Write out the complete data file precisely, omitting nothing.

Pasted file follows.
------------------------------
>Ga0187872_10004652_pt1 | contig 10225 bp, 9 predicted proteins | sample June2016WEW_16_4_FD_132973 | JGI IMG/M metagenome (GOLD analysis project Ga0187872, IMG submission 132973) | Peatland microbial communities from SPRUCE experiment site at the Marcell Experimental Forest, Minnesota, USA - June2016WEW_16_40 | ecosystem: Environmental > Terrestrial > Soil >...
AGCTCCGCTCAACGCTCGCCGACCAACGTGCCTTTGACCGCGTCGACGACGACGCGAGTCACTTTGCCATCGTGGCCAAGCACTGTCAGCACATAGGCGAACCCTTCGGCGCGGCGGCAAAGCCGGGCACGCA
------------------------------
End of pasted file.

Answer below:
>Ga0187872_10004652_pt1 | contig 10225 bp, 9 predicted proteins | sample June2016WEW_16_4_FD_132973 | JGI IMG/M metagenome (GOLD analysis project Ga0187872, IMG submission 132973) | Peatland microbial communities from SPRUCE experiment site at the Marcell Experimental Forest, Minnesota, USA - June2016WEW_16_40 | ecosystem: Environmental > Terrestrial > Soil >...
AGCTCCGCTCAACGCTCGCCGACCAACGTGCCTTTGACCGCGTCGACGACGACGCGAGTCACTTTGCCATCGTGGCCAAGCACTGTCAGCACATAGGCGAACCCTTCGGCGCGGCGGCAAAGCCGGGCACGCA